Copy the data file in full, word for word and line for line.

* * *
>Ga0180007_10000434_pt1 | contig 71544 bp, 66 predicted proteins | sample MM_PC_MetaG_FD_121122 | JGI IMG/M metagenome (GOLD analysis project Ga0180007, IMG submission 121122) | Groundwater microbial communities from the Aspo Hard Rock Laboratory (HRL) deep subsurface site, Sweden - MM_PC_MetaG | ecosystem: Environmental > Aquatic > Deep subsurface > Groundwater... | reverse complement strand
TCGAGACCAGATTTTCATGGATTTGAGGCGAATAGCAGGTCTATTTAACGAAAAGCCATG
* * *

>Ga0180007_10000434_pt1 | contig 71544 bp, 66 predicted proteins | sample MM_PC_MetaG_FD_121122 | JGI IMG/M metagenome (GOLD analysis project Ga0180007, IMG submission 121122) | Groundwater microbial communities from the Aspo Hard Rock Laboratory (HRL) deep subsurface site, Sweden - MM_PC_MetaG | ecosystem: Environmental > Aquatic > Deep subsurface > Groundwater... | reverse complement strand
TCGAGACCAGATTTTCATGGATTTGAGGCGAATAGCAGGTCTATTTAACGAAAAGCCATG